Riverton Public Works Director Bill Urbigkit is shown as he made a presentation to the city council just two months before he was diagnosed with a brain tumor. To concentrate on his recovery, Urbigkit is stepping down from his city position. (Ernie Over photo)
(Riverton, Wyo.) – Nearly 24-years to the day after he first went to work for the City of Riverton, Bill Urbigkit will be “retiring” as the Public Works Director. In a mutual agreement, Urbigkit and City Administrator Steven Weaver are working out the details of his separation. Urbigkit underwent brain surgery for a tumor at the end of July and has been away from city hall in the five months since working on his recovery.
Urbigkit said he first went to work for the city on December 10th, 1989. In an interview with County10.com today, the popular city employee said he must focus on his rehabilitation, even though he wants to go back to work.
Weaver made an announcement at a city hall carry-in holiday luncheon yesterday. “I’m sure most of the city employees were a little shocked, because they hoped he could come back. He has such a wealth of knowledge, he’s done so many great things and put so much work in, this was difficult,” he said. “While Bill has to look out for his his own health and recovery, we have to look out for what’s best for the city, and his is a critical position.”
“It was time to turn the page,” Urbigkit said. “From the beginning, I’ve wanted to get back to work, but at a point and time you realize that maybe it’s somebody else’s turn. I’ve been doing it for 24 years. A lot of good people work for the city, and they’re waiting in the wings.”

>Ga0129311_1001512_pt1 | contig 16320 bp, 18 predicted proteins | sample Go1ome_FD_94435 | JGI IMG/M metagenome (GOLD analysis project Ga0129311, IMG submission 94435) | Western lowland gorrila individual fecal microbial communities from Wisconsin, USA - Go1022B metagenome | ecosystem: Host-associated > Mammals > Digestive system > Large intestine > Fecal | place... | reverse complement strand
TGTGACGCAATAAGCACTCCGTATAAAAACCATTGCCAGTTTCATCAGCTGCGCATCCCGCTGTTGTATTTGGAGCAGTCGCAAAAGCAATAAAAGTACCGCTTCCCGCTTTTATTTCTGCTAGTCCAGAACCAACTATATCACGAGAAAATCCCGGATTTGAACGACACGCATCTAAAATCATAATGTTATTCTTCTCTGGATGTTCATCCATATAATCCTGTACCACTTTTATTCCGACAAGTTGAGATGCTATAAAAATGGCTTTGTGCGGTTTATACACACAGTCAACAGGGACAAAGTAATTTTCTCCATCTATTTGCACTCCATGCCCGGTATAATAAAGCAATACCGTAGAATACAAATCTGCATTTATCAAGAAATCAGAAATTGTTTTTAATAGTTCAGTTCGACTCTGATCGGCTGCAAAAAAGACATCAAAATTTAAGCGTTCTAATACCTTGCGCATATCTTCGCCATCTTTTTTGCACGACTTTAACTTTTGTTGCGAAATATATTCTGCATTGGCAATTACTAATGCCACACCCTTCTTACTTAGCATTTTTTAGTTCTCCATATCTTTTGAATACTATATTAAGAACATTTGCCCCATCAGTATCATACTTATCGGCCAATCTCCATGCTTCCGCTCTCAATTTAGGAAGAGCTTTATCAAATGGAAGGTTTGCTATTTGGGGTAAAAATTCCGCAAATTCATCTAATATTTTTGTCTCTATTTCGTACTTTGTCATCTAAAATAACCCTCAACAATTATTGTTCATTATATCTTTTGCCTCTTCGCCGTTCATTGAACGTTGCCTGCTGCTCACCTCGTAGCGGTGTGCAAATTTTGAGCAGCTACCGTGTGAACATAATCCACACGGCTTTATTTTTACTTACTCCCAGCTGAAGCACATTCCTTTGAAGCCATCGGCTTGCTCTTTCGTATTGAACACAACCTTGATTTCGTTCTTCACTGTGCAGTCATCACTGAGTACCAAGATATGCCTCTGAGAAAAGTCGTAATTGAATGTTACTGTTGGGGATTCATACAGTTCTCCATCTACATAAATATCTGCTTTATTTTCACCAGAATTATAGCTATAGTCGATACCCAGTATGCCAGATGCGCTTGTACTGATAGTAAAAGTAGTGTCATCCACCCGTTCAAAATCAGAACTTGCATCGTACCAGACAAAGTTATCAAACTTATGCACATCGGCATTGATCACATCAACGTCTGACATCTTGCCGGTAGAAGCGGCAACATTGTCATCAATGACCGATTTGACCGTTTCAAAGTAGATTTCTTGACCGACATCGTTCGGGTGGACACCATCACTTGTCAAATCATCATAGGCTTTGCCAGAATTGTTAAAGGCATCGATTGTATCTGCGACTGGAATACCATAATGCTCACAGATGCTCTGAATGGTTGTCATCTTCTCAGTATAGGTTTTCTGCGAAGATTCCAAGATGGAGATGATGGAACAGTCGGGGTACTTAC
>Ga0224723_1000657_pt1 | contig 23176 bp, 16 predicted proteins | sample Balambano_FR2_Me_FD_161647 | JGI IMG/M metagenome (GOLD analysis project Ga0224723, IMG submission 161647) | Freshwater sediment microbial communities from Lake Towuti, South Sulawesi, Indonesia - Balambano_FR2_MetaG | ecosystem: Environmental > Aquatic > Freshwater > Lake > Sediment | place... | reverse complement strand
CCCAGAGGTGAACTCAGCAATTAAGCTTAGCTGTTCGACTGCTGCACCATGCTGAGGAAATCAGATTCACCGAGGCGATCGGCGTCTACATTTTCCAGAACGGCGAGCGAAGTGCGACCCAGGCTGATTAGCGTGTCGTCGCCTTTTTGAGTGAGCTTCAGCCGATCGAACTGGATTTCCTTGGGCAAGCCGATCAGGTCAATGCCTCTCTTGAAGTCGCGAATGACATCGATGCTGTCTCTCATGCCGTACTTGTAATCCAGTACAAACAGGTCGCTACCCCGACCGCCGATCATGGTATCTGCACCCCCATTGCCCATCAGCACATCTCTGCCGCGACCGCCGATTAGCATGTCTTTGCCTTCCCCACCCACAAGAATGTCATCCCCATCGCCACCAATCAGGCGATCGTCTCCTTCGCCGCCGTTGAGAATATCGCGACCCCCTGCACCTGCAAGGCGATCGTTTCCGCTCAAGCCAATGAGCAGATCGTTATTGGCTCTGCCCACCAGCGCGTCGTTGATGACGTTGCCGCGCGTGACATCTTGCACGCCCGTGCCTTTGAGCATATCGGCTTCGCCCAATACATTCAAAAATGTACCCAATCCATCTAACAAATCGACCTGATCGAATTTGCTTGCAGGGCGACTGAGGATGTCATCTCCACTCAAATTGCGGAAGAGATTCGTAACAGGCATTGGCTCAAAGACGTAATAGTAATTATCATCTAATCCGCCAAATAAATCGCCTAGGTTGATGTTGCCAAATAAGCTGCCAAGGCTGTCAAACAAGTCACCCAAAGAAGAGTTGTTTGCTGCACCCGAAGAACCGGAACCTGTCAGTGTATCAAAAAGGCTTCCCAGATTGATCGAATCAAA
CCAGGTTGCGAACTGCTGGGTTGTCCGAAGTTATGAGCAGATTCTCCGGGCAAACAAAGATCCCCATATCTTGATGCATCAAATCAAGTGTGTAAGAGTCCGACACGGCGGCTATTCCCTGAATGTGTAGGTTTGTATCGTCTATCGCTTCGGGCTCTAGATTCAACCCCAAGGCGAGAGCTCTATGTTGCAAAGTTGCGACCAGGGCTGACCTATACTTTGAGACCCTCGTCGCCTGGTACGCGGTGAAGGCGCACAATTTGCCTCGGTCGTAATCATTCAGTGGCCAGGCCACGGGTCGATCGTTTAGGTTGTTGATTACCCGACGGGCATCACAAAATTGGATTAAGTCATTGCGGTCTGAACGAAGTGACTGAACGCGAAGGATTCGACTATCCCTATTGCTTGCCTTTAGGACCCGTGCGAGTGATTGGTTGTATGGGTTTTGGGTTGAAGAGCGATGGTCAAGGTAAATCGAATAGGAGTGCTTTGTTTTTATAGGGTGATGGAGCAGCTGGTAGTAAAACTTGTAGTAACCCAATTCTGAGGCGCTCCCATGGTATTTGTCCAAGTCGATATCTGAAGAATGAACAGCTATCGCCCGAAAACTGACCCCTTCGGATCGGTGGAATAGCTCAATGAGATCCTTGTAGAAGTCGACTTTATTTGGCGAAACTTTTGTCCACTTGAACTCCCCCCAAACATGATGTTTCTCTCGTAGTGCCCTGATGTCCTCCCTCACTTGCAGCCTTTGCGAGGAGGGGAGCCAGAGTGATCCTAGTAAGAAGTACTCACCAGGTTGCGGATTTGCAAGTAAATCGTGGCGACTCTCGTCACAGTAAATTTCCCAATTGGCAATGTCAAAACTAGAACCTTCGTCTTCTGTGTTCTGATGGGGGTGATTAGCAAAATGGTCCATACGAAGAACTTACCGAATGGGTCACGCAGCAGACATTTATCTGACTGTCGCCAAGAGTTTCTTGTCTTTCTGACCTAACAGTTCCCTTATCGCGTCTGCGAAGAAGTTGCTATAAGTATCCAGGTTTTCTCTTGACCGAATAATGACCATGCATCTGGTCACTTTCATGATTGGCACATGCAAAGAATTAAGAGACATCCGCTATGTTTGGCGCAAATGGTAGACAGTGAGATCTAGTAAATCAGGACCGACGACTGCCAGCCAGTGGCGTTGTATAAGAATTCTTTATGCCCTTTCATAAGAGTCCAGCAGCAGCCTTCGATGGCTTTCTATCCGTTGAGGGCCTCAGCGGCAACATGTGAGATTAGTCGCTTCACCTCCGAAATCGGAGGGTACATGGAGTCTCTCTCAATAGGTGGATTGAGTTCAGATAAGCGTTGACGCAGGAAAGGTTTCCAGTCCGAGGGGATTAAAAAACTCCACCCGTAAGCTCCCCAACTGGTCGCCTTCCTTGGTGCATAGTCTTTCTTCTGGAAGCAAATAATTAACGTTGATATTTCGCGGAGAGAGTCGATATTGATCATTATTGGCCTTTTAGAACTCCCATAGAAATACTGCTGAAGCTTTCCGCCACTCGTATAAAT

Urbigkit said he and Weaver are “now working through the complexities and legal issues” surrounding his separation.
“In no way do I want this to be seen as a termination,” Weaver said, “he has to focus on getting his health back, and the city has to focus on what’s best for the city. We need to fill that position.”
Urbigkit said he made a good living working for the city and he’ll surely miss it. “I don’t plan on going away soon. These type of serious medical issues happen to people every day. My employment with the city provided me with a decent lifestyle and health coverage and the care I’ve needed now, otherwise I’d be in a world of hurt.”
Ever since the baseball sized tumor was removed, Urbigkit has been undergoing extensive radiation and chemotherapy. He’s now on a maintenance regime of chemo that started on Thursday “to make sure it doesn’t come back.” In the interim, Urbigkit said his rehabilitation has to be his main focus now.
In a way, his friends and colleagues at city hall have helped in that regard too. “They came over (on their own time) and have done remarkable things to my house so I can be here and get around and work toward being independent. Therapists come over and help me work on walking and work on my left arm. I already had a nurse and two therapists here today,” he said Friday. “If it wasn’t for them, my family at city hall and my daughters, I don’t know what I’d done.” But he already has his sights set on his next goal, that of driving his beloved four wheeler around.
“The city is like a family and every day I would go out and be among 10,000 of my best friends. A lot of them don’t have a job that they love that much,” he said. “I tried to be an asset and a help to each mayor and city administrator and we’ve done a lot of great things that I’m proud of. Riverton has always had leaders with a progressive attitude and the way they try to move the community forward.”
He said he plans on being in the audience at future city council meetings, and he said he can always watch them on TV. “I’ll stay informed and through the miracles of email, I’ll stay in touch with everybody using my iPad.”
Weaver said the city will begin looking for a new public works director after the first of the year when the position will be advertised in the region.